The system administrator sees the forest. They focus on how well the computers work together as a system. An application that works well at home on your personal computer has to work well as part of a team of computers, communicating, sharing files between a large number of users.

The system administrator deals with troubleshooting network problems in the context of dozens, or even hundreds of computers using a network resource on a continuous basis. Every action they take is in the context of how it will effect many users.

The answer to simple network management is not the most popular

Unfortunately there is often tension between computer users and IT departments in the workplace. System administrators are demonized for unpopular choices in workplace technology beyond their control.

System administrators are under management pressure to contain costs. While many users wonder what is the harm in installing free software, cutting costs does not always mean replacing expensive software with open source software or freeware. 

Sysadmins need to understand the behavior of software and tasks performed by the software in order to deploy it and to troubleshoot problems. Compatibility problems constantly pop up, and problems with having untrained users sharing files between types of software can create time consuming training issues.

System administrators are often limited in terms of time and resources.  Often a business uses a core piece of software that dictates or limits what operating system can be used, and at times prevents upgrades to more modern operating systems or web browsers.

Writing about technology has given me the opportunity to address many questions heard over the years, and hopefully create a better understanding of technology issues from various points of view


Technology Management and the Gilligan's Island Syndrome

Some people are constantly worried about making the right technology decision. They are always looking for the right time to buy technology, and for them, now is never the right time. They worry that price drops are just around the corner. They worry that new technology will make their new tools obsolete too soon.

Technology is a fast paced business, price drops are always around the corner, and new tools that make your purchase obsolete are inevitable. Don't  let fear of making a bad decision slow you down, or prevent you from making a decision.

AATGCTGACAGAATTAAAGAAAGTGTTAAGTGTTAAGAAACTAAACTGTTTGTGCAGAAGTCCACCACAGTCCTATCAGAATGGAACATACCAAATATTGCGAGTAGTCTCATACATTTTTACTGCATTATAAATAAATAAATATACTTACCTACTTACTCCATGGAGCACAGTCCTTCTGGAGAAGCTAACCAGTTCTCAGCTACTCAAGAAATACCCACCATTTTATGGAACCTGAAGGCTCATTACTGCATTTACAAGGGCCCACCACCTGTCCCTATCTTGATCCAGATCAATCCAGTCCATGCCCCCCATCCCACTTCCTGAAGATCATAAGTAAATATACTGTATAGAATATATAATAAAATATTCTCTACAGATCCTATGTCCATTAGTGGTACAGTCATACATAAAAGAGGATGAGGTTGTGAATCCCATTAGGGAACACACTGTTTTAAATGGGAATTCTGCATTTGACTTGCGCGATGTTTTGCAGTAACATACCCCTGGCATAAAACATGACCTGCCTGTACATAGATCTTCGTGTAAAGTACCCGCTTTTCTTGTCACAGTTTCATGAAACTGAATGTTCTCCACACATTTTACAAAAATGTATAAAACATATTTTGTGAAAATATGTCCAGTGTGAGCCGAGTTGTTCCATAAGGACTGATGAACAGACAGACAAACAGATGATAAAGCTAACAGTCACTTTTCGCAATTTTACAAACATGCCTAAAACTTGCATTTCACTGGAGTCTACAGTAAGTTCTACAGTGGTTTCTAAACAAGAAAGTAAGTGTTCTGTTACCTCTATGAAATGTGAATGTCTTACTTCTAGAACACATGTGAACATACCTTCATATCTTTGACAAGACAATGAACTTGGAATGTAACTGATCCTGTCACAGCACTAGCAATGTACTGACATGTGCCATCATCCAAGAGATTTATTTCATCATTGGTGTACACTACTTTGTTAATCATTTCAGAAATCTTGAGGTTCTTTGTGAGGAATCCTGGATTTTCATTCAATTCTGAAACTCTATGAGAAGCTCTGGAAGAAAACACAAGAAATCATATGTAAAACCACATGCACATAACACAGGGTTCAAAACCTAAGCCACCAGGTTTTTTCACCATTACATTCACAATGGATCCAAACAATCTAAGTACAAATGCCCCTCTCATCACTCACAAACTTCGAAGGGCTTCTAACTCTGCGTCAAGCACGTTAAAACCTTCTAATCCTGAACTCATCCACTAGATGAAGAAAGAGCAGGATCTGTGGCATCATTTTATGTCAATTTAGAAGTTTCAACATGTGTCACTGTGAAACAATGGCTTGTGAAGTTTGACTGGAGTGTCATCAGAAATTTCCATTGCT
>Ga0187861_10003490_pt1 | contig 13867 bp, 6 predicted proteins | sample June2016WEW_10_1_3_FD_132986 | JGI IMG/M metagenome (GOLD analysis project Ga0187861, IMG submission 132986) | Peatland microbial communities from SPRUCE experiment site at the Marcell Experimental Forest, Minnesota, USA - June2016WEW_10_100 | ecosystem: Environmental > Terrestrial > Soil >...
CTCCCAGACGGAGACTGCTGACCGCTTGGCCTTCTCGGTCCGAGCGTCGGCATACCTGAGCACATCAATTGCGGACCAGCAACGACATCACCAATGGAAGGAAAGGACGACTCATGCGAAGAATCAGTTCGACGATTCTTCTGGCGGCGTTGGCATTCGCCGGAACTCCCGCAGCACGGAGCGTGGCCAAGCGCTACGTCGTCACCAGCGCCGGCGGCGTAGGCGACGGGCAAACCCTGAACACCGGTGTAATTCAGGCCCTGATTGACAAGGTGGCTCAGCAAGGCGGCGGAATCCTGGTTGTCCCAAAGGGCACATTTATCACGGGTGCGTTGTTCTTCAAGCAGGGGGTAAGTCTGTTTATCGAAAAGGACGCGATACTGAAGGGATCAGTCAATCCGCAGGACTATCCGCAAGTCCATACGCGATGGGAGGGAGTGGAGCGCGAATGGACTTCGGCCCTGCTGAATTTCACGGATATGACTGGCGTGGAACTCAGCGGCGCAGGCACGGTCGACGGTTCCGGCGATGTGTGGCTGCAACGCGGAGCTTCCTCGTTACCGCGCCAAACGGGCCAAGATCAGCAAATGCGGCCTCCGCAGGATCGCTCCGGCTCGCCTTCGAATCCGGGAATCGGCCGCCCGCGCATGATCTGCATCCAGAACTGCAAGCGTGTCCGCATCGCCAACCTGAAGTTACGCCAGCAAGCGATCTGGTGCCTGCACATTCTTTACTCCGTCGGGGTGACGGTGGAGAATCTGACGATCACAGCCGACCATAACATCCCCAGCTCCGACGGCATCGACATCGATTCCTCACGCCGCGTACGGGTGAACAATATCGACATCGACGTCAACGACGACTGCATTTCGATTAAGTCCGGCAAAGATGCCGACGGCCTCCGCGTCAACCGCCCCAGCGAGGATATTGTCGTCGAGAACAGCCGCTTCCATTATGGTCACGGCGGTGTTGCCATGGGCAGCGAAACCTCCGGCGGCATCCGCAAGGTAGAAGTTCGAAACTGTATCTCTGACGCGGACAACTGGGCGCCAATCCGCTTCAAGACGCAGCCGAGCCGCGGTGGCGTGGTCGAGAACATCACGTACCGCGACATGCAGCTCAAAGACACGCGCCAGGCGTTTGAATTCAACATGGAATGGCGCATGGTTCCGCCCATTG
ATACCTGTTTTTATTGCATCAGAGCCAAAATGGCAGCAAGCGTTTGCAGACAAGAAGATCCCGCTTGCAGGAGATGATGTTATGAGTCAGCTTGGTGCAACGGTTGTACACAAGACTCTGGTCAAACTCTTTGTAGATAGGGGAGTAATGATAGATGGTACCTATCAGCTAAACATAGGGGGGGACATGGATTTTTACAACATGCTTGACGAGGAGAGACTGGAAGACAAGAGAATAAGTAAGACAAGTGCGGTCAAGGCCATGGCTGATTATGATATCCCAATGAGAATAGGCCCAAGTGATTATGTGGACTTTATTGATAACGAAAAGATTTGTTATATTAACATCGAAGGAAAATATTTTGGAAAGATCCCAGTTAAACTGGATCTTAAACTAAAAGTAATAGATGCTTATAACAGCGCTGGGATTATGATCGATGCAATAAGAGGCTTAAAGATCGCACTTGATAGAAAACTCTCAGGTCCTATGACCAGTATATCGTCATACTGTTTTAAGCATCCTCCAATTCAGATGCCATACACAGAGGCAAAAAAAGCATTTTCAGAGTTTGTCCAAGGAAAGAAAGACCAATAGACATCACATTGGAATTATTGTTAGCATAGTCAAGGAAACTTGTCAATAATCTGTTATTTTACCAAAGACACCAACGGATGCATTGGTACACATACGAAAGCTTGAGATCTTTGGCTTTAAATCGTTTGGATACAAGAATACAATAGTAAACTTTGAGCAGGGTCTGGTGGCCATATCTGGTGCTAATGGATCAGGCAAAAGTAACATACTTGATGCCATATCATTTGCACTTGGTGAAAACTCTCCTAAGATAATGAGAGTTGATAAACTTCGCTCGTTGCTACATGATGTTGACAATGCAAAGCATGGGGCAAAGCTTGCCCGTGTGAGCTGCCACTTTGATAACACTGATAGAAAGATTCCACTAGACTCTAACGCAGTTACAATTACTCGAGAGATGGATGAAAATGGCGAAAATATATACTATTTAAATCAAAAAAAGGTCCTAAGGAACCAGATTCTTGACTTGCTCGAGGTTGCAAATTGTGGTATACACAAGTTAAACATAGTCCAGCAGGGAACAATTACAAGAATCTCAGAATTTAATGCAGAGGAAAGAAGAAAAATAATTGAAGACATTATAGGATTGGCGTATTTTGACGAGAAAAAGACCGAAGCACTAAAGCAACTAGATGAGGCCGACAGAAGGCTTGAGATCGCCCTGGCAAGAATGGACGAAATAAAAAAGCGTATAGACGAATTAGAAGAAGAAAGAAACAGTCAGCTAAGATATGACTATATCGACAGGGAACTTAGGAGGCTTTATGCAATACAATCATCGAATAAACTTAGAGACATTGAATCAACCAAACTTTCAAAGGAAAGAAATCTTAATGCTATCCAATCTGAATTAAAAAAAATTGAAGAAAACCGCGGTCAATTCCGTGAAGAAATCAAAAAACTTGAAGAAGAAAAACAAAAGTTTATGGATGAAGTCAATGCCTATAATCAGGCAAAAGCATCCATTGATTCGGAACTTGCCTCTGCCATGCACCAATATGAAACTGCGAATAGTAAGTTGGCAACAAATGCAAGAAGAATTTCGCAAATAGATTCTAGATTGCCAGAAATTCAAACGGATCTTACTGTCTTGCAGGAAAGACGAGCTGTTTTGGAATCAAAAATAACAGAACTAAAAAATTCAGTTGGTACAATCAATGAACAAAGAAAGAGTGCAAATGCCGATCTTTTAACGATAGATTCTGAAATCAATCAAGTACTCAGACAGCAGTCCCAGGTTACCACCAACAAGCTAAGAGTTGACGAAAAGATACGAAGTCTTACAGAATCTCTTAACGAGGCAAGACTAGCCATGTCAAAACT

Refusal to accept basic assumptions

Everything we do is assuming something, like when we drive, we assume the car coming at us won't swerve and crash into us, your monitor you are looking at won't explode in your face, the food you eat isn't poisoned, the person next to you in Wal-Mart won't stab you. Everything we do starts with a basic assumption.

The world is full of experts that self proclaim themselves as masters in some area of technology simply because they use a buzzword to describe some technology product or feature. But there also comes a point in time when you need to seek out someone you can trust, someone who understands your needs and your situation.

I have worked on both sides of the fence, as service technician and technology consultant representing a service provider, as well as a technology specialist and systems administrator servicing a network. In the pages of the Guru 42 Universe we do what we can to help you look at things from different perspectives to better understand and appreciate how things work in the world of technology.

As a service technician or technology consultant representing a service provider, you sometimes run into clients who ask for help, but refuse to accept advice you have to offer.

It is natural for us to get angry at others when they make an assumption that results in our inconvenience, but we have to remember everything we do is based on an assumption of some sort. Unless I have reason to believe otherwise, I assume that someone is acting in good faith. Keep in mind that these remarks are coming from someone who is often called cynical.

Open source projects, such as Wikipedia are based on the fundamental principle of "assume good faith." Wikipedia states the importance of the principal as follows, "In letting anyone edit, we must believe that most people who work on the project are trying to help it, not hurt it. If this was not true, a project like Wikipedia would not work."

The refusal to accept a basic premise and the need to gather more data beyond a reasonable means leads to various states of mental anguish for management

The Gilligan's Island Syndrome